The Bundeswehr Is Kaputt So Let’s Put It In Charge

Makes sense. Sort of.

Bundeswehr

As of Jan. 1, Germany is on the hook to provide 5,000 soldiers for NATO’s so-called Very High Readiness Joint Task Force, or VJTF. The formation must be ready to fight wherever it is needed within 48 to 72 hours. Partner nations for this year’s rotation include the Netherlands, Norway, France, Belgium, the Czech Republic, Latvia and Lithuania, bringing the total package to around 8,000.

A key rationale for the quick-reaction force is to display to Moscow the ability to ferry combat power across Europe rapidly at a time when speed is believed to be a Russian advantage. Governments here are on edge from the 2014 Russian invasion of Ukraine’s Crimea, and more recently from a naval standoff between the two countries in the Sea of Asov. Both incidents fit into a pattern of Russia steering clear of outright war while trying to shake up the post-Soviet order around its borders, according to issue experts…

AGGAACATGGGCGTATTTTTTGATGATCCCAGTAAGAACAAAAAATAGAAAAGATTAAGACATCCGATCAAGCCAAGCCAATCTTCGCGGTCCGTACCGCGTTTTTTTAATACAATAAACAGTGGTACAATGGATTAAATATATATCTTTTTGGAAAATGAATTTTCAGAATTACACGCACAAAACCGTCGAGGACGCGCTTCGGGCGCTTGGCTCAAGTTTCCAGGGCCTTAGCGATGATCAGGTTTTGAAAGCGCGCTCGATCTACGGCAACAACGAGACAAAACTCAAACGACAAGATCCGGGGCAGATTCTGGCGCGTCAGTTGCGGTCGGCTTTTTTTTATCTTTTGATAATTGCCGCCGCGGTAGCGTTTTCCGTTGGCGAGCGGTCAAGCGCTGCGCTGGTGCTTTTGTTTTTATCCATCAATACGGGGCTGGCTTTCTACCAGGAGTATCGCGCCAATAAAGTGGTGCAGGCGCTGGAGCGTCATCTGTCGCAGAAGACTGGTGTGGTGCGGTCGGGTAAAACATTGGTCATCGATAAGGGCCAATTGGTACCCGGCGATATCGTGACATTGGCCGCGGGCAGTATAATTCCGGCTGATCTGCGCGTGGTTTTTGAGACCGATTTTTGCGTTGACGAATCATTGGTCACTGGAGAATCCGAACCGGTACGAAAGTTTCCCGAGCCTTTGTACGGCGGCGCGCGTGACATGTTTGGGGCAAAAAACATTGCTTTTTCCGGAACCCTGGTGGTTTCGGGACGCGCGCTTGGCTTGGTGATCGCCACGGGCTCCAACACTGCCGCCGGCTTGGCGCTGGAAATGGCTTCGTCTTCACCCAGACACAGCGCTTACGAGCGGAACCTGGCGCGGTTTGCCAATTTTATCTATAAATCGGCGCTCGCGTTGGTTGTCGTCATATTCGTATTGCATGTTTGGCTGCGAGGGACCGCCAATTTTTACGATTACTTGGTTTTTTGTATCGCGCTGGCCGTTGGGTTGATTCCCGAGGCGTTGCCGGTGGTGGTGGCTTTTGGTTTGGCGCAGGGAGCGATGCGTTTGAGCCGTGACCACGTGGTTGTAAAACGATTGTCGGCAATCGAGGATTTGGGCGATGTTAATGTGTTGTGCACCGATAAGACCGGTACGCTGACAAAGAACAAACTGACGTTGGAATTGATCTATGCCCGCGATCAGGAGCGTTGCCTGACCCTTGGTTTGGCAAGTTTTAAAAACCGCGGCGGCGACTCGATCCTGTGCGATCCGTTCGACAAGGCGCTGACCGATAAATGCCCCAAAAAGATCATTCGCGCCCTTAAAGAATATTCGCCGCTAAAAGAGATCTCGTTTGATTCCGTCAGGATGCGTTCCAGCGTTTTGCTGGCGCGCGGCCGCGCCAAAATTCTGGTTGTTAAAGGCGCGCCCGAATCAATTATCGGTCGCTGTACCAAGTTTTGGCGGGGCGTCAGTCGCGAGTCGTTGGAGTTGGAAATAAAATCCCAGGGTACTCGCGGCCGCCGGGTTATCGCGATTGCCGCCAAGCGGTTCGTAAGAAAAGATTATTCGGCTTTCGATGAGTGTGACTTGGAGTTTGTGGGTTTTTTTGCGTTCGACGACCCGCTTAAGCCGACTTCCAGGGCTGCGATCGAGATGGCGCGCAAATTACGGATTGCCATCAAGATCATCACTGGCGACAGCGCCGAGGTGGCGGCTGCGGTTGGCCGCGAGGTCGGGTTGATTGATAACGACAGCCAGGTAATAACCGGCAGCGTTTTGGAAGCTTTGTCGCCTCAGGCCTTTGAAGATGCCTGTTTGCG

The Bundeswehr, plagued by equipment shortfalls, management problems, or both – depending on who is asked, has had to dig deep to assemble the needed equipment for the task force lead. In the end, funneling supplies from across the force to the tip of the spear appears to have worked, but it has depleted the readiness of many units, said Christian Mölling, an analyst with the Berlin-based German Council on Foreign Relations, DGAP.

“It means the rest of the Bundeswehr is no longer the kind of deterrent it is meant to be.”

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